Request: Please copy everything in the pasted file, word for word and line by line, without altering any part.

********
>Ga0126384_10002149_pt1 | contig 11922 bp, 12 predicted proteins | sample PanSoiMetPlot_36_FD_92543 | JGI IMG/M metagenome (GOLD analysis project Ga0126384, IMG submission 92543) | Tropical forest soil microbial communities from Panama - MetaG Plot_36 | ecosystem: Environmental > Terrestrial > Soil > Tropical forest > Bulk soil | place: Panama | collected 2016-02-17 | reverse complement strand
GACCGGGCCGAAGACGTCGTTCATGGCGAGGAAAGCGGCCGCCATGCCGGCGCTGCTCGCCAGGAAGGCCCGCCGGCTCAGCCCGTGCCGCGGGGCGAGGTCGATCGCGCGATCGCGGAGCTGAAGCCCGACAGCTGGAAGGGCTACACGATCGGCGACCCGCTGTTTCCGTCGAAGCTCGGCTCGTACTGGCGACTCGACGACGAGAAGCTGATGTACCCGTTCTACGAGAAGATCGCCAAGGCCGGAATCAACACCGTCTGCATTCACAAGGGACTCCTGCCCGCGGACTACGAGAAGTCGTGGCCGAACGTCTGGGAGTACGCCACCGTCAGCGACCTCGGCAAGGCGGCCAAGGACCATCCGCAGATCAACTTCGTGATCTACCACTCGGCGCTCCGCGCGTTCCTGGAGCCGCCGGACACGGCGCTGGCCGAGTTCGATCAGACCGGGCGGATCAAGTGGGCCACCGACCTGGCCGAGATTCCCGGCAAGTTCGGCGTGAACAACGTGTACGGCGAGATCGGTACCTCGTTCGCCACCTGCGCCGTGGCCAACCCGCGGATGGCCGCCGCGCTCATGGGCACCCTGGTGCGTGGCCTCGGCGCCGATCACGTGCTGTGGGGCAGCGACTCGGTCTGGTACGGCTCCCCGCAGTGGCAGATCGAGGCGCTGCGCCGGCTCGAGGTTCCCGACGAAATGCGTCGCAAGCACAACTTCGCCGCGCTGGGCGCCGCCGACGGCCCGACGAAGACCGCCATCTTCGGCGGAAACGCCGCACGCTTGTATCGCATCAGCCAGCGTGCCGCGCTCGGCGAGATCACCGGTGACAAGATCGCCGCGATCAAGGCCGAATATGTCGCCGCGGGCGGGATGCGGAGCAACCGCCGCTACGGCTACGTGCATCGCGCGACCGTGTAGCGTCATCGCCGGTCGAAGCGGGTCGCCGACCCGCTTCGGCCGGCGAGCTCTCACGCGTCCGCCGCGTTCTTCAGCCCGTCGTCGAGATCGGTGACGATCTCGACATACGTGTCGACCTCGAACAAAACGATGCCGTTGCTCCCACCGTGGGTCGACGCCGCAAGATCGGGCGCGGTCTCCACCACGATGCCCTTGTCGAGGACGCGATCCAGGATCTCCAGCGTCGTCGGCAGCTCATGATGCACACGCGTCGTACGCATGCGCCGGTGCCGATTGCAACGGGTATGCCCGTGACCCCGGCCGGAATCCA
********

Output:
>Ga0126384_10002149_pt1 | contig 11922 bp, 12 predicted proteins | sample PanSoiMetPlot_36_FD_92543 | JGI IMG/M metagenome (GOLD analysis project Ga0126384, IMG submission 92543) | Tropical forest soil microbial communities from Panama - MetaG Plot_36 | ecosystem: Environmental > Terrestrial > Soil > Tropical forest > Bulk soil | place: Panama | collected 2016-02-17 | reverse complement strand
GACCGGGCCGAAGACGTCGTTCATGGCGAGGAAAGCGGCCGCCATGCCGGCGCTGCTCGCCAGGAAGGCCCGCCGGCTCAGCCCGTGCCGCGGGGCGAGGTCGATCGCGCGATCGCGGAGCTGAAGCCCGACAGCTGGAAGGGCTACACGATCGGCGACCCGCTGTTTCCGTCGAAGCTCGGCTCGTACTGGCGACTCGACGACGAGAAGCTGATGTACCCGTTCTACGAGAAGATCGCCAAGGCCGGAATCAACACCGTCTGCATTCACAAGGGACTCCTGCCCGCGGACTACGAGAAGTCGTGGCCGAACGTCTGGGAGTACGCCACCGTCAGCGACCTCGGCAAGGCGGCCAAGGACCATCCGCAGATCAACTTCGTGATCTACCACTCGGCGCTCCGCGCGTTCCTGGAGCCGCCGGACACGGCGCTGGCCGAGTTCGATCAGACCGGGCGGATCAAGTGGGCCACCGACCTGGCCGAGATTCCCGGCAAGTTCGGCGTGAACAACGTGTACGGCGAGATCGGTACCTCGTTCGCCACCTGCGCCGTGGCCAACCCGCGGATGGCCGCCGCGCTCATGGGCACCCTGGTGCGTGGCCTCGGCGCCGATCACGTGCTGTGGGGCAGCGACTCGGTCTGGTACGGCTCCCCGCAGTGGCAGATCGAGGCGCTGCGCCGGCTCGAGGTTCCCGACGAAATGCGTCGCAAGCACAACTTCGCCGCGCTGGGCGCCGCCGACGGCCCGACGAAGACCGCCATCTTCGGCGGAAACGCCGCACGCTTGTATCGCATCAGCCAGCGTGCCGCGCTCGGCGAGATCACCGGTGACAAGATCGCCGCGATCAAGGCCGAATATGTCGCCGCGGGCGGGATGCGGAGCAACCGCCGCTACGGCTACGTGCATCGCGCGACCGTGTAGCGTCATCGCCGGTCGAAGCGGGTCGCCGACCCGCTTCGGCCGGCGAGCTCTCACGCGTCCGCCGCGTTCTTCAGCCCGTCGTCGAGATCGGTGACGATCTCGACATACGTGTCGACCTCGAACAAAACGATGCCGTTGCTCCCACCGTGGGTCGACGCCGCAAGATCGGGCGCGGTCTCCACCACGATGCCCTTGTCGAGGACGCGATCCAGGATCTCCAGCGTCGTCGGCAGCTCATGATGCACACGCGTCGTACGCATGCGCCGGTGCCGATTGCAACGGGTATGCCCGTGACCCCGGCCGGAATCCA